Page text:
When I got home, I immediately jacked up the car, removed the driver wheel, and inspected the situation. To my surprise, my seal was perfectly intact! It hadn’t changed at all. Instead, the fluid was coming from a NEW crack, right beside the cut I had just sealed. This crack was on the portion of the transmission case that the rear bolt of the top mount fastens to. I remembered installing this bolt about an hour earlier, and how TIGHT it felt even before I reached the 40ft/lbs torque spec. Initially, I concluded that since the bolt had a lack of support and threads (from the massive chunk of casing being cut off), and had a custom spacer instead, that the tension must have been too much, and the remaining area of metal just could not support it at 40ft/lbs (or 30ft/lbs for that matter). This was probably part of it, but after further investigation, I discovered the main reason for crack in the casing - the bolt was TOO LONG. Remember how I said the head sizes for the two bolts were different? The lengths were also different! I know that I installed the bolts into the same holes they were removed from because they were different colors, and I looked at the progress picture Paul sent me to see where each one was. What I did NOT notice in this picture was that the rear bolt actually has BOTH of the small black washers underneath the bolt head, and the front bolt has NONE. This must have been done to prevent the excessively long bolt from bottoming out in the hole and cracking the casing like it did for me. This was quite a rigged setup, to say the least.




September 24th
Since the Plio Grip seemed to hold up well for the cut I had just sealed, I decided I might as well try it on the newly created crack as well. I didn’t know how much fluid was lost from my test drive the day before, so I drained it all and put in 2.3 new quarts. I honestly don’t think transmission fluid has ever been changed this frequently on a car (4 times in ~1,500 miles)!




September 26th
After letting the second application of Plio Grip dry, I took the car out for a second test drive. Again, the transmission felt nice and smooth, and I was hopeful that I had avoided any internal damage from the first night it leaked, roughly 1 month prior. After driving for about 30 minutes, I pulled over to inspect both of the repaired areas. Thankfully, I didn’t see any fluid on the side of the casing, and both areas looked perfect! I was pretty excited to think that I had at least a temporary fix, and may be able to start driving my car again. At this point, I still was driving very cautiously, and was curious to see how the transmission would perform once I got the nerve to start driving a little more aggressively (as well as how the seals would hold up).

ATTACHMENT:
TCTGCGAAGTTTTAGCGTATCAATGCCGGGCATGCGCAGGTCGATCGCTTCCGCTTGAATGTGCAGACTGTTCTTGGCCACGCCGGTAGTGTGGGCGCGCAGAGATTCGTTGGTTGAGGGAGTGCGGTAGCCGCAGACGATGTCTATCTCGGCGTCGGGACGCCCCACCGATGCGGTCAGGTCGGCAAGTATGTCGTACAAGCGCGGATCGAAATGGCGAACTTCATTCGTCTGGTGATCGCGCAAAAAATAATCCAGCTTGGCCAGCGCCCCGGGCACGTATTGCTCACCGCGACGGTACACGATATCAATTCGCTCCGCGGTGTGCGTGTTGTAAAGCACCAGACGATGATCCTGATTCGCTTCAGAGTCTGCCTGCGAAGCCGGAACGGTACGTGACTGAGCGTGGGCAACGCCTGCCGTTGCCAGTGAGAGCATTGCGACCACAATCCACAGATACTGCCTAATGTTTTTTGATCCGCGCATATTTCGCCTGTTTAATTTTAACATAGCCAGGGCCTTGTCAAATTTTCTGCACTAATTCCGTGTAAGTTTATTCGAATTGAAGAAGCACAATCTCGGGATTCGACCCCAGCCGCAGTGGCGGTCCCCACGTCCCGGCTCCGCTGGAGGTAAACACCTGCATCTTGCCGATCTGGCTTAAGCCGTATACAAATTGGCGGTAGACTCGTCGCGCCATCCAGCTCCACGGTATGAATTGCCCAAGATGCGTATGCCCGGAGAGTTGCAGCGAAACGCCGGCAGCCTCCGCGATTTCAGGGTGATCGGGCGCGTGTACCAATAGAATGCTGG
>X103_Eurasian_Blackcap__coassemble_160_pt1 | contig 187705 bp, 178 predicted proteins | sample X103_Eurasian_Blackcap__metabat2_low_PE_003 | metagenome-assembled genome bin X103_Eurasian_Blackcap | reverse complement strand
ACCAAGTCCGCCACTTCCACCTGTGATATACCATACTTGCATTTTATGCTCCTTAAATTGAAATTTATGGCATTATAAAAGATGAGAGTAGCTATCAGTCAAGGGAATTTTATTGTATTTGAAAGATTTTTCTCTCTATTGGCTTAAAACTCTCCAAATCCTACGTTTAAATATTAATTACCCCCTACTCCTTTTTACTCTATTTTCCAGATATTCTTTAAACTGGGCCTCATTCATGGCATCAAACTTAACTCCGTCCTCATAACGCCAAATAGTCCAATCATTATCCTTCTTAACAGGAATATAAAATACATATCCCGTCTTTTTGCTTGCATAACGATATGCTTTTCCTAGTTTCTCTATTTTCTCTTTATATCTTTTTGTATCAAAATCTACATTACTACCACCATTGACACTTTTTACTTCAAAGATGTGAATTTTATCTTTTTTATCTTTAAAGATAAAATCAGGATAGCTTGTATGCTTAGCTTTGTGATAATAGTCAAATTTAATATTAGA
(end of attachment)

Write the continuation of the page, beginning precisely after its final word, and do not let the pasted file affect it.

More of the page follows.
September 28th
I took a risk, and drove my car (with a freshly patched transmission) to a large car meet that was 2 hours away from me. I figured this would be a good test to see how the seals held up over a long distance. I have AAA, so I wasn’t too worried about the possibility of breaking down. As most people know, nobody drives to a car meet like a grandma when you’re rolling with a group, and this was the certainly the case for me on Sunday. The good news is, both of my seals held up fine, and I had no leaks whatsoever. The bad news is, I felt noticeable slipping of the transmission in the high RPM ranges of the high gears. It didn’t happen every single time, but it was frequent enough to be an annoyance.



Conclusion
At this point, I’m assuming the clutch is to blame for the transmission slipping. Paul claimed that the clutch was brand new, but after asking to see invoices and receipts for the parts purchased with my money, I received no response. Part of me is also wondering if it could have been possible for transmission fluid to somehow get onto the surface of the clutch when it was leaking everywhere through the cut in the casing. My plan is to continue driving the car (very cautiously) until I notice the transmission start to slip more frequently, in the lower RPMs and gears. At that point, I will more than likely be forced to remove the engine and transmission to replace the clutch (and possibly the flywheel). I will also replace the transmission case while it’s out of the car, since a new case is only $230. While my Plio Grip seals appear to be holding up well, there’s no guarantee of how long they will last. To be honest, I do not feel completely comfortable driving a car with a repaired transmission case that could fail any day, and frankly, that’s just not what I paid for. If the case would have simply been replaced after the cut was made into it, and BEFORE it was installed into my vehicle, I don’t think I would be writing this report right now.

In summary, the purpose of this quite detailed account is to inform the Honda and Acura community of my experience doing business with Paul Smalser (NVA-AV6), and the negative aftermath that has come from it. I was extremely confident (and excited) to have Paul perform this transmission swap on my car, and was severely let down by the quality of work and customer service (or lack thereof) that I received for the amount of money that I paid. In total, my cost for this 6-Speed swap was $6,268.88, with $5,712 of that going to Paul for parts and labor, and the remaining $556.88 being used for transportation and travel expenses.